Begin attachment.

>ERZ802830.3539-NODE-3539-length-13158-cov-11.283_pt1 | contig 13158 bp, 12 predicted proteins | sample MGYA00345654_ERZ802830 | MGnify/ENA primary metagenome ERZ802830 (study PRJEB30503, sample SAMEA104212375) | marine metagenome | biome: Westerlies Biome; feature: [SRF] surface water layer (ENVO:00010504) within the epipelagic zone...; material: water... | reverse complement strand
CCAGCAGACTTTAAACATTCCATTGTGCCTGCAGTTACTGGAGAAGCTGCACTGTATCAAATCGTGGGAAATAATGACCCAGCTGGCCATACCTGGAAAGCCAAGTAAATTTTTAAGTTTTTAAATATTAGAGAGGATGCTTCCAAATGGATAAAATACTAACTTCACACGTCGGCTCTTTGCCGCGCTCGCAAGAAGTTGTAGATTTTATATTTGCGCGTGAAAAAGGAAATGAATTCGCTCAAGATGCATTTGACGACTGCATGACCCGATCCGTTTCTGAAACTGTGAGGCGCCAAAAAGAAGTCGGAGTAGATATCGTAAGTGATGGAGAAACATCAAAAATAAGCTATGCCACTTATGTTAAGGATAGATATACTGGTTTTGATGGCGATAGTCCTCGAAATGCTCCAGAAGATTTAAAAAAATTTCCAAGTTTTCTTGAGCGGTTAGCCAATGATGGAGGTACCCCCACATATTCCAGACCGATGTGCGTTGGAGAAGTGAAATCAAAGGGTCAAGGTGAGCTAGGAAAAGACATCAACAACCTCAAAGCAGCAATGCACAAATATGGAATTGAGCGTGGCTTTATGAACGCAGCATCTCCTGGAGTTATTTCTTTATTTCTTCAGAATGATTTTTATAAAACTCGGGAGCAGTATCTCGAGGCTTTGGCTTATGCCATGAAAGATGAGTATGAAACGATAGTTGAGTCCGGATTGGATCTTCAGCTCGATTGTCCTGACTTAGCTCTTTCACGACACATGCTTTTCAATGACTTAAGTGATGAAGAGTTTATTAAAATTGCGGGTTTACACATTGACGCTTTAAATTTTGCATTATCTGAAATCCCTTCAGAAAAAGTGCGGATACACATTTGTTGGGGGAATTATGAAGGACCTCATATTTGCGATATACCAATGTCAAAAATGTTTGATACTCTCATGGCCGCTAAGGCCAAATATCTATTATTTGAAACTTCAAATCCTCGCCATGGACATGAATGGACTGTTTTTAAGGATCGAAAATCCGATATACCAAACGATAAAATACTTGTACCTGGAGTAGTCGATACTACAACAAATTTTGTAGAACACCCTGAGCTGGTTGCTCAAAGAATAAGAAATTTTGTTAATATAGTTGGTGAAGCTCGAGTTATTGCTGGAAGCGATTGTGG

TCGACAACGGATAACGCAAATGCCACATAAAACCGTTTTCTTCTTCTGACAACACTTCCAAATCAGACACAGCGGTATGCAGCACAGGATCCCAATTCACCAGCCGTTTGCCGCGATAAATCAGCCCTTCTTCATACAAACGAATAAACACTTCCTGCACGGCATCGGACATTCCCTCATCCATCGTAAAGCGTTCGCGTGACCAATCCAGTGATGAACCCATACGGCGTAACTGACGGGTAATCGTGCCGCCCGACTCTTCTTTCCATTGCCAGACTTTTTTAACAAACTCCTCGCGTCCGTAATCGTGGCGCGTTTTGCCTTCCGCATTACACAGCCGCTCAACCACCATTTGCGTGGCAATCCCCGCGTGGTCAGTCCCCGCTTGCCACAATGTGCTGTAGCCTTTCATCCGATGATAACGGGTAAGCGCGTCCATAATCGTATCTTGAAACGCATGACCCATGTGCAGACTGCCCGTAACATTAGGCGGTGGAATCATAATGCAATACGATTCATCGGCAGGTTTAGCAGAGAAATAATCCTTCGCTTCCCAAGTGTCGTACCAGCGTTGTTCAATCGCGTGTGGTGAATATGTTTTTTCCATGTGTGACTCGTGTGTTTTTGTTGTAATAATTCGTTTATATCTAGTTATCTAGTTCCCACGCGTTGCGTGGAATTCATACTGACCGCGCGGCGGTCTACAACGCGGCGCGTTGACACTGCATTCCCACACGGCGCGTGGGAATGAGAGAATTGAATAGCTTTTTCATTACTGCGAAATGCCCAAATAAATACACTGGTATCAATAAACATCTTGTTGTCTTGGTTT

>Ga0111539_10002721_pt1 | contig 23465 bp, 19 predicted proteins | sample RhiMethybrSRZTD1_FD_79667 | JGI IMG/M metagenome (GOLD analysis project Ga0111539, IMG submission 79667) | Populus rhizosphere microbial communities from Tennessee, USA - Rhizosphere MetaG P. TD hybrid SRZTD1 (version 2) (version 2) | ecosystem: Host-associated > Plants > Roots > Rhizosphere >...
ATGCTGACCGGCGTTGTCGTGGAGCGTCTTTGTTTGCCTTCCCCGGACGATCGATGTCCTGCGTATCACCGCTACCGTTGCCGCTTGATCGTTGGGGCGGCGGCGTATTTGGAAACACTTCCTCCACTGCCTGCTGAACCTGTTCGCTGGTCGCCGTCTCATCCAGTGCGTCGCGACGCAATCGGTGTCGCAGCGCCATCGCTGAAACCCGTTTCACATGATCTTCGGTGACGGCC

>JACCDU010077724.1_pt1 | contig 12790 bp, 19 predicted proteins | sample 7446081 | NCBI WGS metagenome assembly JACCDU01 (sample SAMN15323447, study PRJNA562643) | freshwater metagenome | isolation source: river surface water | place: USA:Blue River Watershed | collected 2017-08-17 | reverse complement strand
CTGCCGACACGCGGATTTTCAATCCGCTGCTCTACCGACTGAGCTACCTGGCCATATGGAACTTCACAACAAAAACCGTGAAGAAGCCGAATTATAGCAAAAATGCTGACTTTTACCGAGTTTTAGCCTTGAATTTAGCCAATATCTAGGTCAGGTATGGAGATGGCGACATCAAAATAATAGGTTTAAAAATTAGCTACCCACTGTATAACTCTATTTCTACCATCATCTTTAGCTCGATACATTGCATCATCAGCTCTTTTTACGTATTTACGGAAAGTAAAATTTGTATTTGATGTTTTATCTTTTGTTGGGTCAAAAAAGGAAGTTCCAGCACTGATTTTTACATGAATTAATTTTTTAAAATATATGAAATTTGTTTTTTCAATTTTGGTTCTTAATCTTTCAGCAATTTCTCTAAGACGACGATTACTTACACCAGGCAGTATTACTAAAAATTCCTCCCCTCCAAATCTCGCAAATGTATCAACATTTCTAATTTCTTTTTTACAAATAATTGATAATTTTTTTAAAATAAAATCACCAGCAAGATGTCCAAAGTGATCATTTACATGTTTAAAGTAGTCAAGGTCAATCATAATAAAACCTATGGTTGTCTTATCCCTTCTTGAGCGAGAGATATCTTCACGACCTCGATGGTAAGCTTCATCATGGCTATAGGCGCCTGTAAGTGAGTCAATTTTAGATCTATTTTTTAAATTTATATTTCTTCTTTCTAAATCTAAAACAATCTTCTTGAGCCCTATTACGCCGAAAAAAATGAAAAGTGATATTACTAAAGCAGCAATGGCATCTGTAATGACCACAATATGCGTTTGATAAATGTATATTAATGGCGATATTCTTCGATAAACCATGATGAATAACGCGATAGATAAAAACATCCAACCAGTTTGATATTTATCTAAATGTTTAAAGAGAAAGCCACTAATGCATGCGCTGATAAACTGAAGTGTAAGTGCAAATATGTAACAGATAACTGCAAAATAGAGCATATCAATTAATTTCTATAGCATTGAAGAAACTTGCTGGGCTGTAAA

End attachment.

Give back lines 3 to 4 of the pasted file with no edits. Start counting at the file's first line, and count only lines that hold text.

TCGACAACGGATAACGCAAATGCCACATAAAACCGTTTTCTTCTTCTGACAACACTTCCAAATCAGACACAGCGGTATGCAGCACAGGATCCCAATTCACCAGCCGTTTGCCGCGATAAATCAGCCCTTCTTCATACAAACGAATAAACACTTCCTGCACGGCATCGGACATTCCCTCATCCATCGTAAAGCGTTCGCGTGACCAATCCAGTGATGAACCCATACGGCGTAACTGACGGGTAATCGTGCCGCCCGACTCTTCTTTCCATTGCCAGACTTTTTTAACAAACTCCTCGCGTCCGTAATCGTGGCGCGTTTTGCCTTCCGCATTACACAGCCGCTCAACCACCATTTGCGTGGCAATCCCCGCGTGGTCAGTCCCCGCTTGCCACAATGTGCTGTAGCCTTTCATCCGATGATAACGGGTAAGCGCGTCCATAATCGTATCTTGAAACGCATGACCCATGTGCAGACTGCCCGTAACATTAGGCGGTGGAATCATAATGCAATACGATTCATCGGCAGGTTTAGCAGAGAAATAATCCTTCGCTTCCCAAGTGTCGTACCAGCGTTGTTCAATCGCGTGTGGTGAATATGTTTTTTCCATGTGTGACTCGTGTGTTTTTGTTGTAATAATTCGTTTATATCTAGTTATCTAGTTCCCACGCGTTGCGTGGAATTCATACTGACCGCGCGGCGGTCTACAACGCGGCGCGTTGACACTGCATTCCCACACGGCGCGTGGGAATGAGAGAATTGAATAGCTTTTTCATTACTGCGAAATGCCCAAATAAATACACTGGTATCAATAAACATCTTGTTGTCTTGGTTT

>Ga0111539_10002721_pt1 | contig 23465 bp, 19 predicted proteins | sample RhiMethybrSRZTD1_FD_79667 | JGI IMG/M metagenome (GOLD analysis project Ga0111539, IMG submission 79667) | Populus rhizosphere microbial communities from Tennessee, USA - Rhizosphere MetaG P. TD hybrid SRZTD1 (version 2) (version 2) | ecosystem: Host-associated > Plants > Roots > Rhizosphere >...